Mercedes: “No distractions” from Hamilton F1 contract amid title fight

Mercedes Formula 1 boss Toto Wolff said his team wanted to sort Lewis Hamilton’s new contract out as early as possible so it didn’t distract from its title ambitions.

Mercedes: “No distractions” from Hamilton F1 contract amid title fight
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The German car manufacturer is locked in a super close fight with rival Red Bull for this year's championship, with its rival on a run of form after winning the last four grands prix.

With Mercedes clear that it needs to throw everything in to not letting Red Bull get away from its grasp, the possibility of protracted contract talks were not ideal.

So ahead of the Austrian Grand Prix, Mercedes announced that it had signed Hamilton to a new two-year contract that will keep him at the outfit until the end of 2023.

Wolff said the team was always clear that it wanted Hamilton to stay, and that it wanted the contract matter finalised as early as possible.

“As we enter a new era of F1 from 2022 onwards, there can be no better driver to have in our team than Lewis,” said Wolff. “His achievements in this sport speak for themselves, and with his experience, speed and race-craft, he is at the peak of his powers.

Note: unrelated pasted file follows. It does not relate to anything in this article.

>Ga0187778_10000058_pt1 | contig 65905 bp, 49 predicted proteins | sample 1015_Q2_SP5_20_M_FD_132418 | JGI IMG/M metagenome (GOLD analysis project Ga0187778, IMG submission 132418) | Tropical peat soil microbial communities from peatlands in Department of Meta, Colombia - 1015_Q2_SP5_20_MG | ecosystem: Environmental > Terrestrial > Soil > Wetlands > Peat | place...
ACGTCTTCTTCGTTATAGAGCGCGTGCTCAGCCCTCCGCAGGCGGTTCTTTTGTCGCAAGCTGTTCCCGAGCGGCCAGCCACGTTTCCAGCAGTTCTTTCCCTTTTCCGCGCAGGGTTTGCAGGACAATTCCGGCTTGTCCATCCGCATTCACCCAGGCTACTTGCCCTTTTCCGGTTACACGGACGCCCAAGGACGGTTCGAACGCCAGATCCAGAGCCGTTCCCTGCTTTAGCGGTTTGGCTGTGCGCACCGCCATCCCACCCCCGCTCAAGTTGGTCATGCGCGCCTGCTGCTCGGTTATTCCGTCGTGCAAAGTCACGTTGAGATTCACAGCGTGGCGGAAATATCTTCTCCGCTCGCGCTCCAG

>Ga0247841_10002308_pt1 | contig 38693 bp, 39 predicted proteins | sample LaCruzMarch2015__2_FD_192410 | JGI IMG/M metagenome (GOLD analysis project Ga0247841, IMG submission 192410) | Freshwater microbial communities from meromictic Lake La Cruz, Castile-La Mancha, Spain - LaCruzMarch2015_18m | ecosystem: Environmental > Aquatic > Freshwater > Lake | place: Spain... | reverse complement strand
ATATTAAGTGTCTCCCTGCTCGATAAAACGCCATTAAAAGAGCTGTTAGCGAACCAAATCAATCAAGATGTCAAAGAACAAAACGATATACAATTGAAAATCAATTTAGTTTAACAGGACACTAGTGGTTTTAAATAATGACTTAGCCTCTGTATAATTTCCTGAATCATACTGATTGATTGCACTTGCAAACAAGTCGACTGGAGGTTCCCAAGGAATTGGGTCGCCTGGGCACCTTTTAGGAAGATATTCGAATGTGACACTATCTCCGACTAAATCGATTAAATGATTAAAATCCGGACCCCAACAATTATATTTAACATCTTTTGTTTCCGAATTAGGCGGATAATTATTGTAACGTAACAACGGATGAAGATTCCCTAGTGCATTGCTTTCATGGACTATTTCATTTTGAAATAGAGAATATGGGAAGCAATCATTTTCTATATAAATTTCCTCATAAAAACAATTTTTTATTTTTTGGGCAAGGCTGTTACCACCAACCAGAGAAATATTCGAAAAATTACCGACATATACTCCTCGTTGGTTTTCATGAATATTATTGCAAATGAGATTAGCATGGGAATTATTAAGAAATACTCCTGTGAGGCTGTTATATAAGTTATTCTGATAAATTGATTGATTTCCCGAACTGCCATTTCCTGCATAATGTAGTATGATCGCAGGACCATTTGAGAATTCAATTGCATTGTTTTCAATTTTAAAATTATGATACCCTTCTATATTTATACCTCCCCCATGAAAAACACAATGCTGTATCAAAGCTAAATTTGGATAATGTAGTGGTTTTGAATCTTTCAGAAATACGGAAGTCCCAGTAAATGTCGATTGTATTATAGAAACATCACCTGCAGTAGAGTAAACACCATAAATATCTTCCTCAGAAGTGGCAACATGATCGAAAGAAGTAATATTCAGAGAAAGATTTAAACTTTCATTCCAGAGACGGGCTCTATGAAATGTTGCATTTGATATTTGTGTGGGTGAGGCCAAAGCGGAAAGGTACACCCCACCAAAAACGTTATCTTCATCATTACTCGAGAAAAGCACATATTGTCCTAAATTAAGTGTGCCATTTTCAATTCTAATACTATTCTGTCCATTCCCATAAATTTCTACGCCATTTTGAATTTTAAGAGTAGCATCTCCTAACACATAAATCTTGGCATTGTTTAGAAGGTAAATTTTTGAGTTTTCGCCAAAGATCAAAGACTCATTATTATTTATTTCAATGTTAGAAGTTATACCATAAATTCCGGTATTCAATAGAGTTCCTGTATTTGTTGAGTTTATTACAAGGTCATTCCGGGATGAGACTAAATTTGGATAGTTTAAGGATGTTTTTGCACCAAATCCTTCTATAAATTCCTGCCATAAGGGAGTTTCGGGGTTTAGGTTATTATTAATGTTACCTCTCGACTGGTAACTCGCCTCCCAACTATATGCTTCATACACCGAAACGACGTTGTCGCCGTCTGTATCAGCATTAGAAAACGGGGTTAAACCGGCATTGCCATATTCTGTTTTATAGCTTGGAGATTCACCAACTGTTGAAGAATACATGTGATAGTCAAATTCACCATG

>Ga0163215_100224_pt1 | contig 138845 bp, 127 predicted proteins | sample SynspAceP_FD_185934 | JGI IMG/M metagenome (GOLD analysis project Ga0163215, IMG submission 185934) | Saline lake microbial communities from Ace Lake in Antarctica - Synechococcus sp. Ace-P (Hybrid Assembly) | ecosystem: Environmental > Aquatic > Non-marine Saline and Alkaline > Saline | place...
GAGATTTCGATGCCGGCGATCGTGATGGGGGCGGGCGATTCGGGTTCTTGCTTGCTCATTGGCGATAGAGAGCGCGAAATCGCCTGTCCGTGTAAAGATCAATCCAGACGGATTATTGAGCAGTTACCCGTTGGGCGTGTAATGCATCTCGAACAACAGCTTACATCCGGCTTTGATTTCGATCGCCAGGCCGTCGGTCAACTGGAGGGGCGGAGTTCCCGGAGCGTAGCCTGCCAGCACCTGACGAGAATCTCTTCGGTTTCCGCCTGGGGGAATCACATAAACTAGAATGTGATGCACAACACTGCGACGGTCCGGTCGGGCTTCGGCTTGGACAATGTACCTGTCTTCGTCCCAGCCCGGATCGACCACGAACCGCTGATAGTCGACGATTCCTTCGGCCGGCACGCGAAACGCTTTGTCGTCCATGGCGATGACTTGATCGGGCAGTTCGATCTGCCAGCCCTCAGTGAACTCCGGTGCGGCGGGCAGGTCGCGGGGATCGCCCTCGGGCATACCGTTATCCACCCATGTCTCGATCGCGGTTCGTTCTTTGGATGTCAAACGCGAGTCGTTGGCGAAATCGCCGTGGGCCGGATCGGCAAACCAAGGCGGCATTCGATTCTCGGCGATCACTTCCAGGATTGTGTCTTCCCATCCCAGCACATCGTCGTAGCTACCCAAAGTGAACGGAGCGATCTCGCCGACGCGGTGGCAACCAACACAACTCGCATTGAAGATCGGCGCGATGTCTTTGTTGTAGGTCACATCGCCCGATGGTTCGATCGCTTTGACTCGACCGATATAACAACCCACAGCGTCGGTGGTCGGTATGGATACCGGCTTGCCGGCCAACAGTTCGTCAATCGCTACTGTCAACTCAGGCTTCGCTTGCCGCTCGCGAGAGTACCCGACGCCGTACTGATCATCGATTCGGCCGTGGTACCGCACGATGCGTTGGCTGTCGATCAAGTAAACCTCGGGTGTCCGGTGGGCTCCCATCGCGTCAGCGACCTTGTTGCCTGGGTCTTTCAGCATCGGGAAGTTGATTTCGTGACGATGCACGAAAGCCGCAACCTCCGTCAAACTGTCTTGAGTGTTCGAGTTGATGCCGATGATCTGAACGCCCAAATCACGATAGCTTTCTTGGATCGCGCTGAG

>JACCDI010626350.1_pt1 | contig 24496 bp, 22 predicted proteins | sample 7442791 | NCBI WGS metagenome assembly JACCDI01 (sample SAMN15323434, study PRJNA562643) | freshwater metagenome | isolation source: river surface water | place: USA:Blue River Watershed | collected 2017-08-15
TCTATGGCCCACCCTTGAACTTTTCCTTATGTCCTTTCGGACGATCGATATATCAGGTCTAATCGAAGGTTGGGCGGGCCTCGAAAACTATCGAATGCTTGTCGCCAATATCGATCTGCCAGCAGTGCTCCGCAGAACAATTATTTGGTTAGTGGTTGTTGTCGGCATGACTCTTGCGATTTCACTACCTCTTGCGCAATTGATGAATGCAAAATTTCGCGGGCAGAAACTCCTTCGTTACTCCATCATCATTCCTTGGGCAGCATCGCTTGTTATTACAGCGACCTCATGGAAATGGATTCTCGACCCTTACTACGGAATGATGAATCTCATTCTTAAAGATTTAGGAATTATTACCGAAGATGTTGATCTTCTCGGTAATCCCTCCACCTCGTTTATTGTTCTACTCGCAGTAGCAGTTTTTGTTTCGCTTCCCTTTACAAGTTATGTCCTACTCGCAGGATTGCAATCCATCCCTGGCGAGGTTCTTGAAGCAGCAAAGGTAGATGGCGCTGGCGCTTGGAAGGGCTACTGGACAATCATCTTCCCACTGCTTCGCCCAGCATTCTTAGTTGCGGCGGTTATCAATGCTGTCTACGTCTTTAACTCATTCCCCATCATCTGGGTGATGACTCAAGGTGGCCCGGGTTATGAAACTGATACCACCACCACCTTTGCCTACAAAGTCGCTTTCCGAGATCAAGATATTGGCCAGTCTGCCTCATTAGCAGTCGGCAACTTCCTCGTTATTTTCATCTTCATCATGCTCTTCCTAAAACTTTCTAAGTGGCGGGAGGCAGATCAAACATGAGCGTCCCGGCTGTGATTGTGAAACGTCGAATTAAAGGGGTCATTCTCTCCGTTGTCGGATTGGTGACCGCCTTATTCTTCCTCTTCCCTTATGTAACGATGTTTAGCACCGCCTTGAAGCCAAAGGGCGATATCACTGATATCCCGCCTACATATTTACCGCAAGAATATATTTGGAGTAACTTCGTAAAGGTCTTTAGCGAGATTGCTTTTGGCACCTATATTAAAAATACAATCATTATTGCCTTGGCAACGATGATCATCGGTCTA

“We are relishing the battle we have on our hands this year – and that’s why we also wanted to agree this contract early, so we have no distractions from the competition on track. I have always said that as long as Lewis still possesses the fire for racing, he can continue as long as he wants.”

News of Hamilton staying in F1 was welcomed by F1 CEO Stefano Domenicali, who is well aware of the star attraction that the seven-time champion brings.

“This is fantastic news for Formula 1 and I am delighted that Lewis will stay In F1 for at least another two years,” said Domenicali.

“What he has achieved in this sport is incredible and I know he has more to come. He is a global superstar on and off the race track and his positive impact on Formula 1 is huge.”

Wolff’s comments about distractions hurting Mercedes came after Ferrari team principal Mattia Binotto suggested last week that the Brackley-based squad had paid the price for staff instability and the late Hamilton contract ahead of this season.

“Already in the last year there have been significant internal changes, with roles that have perhaps been revised. Plus the signature with the driver that arrived only in February,” he said.

"I think they are signs of a distraction that has led to the current situation."

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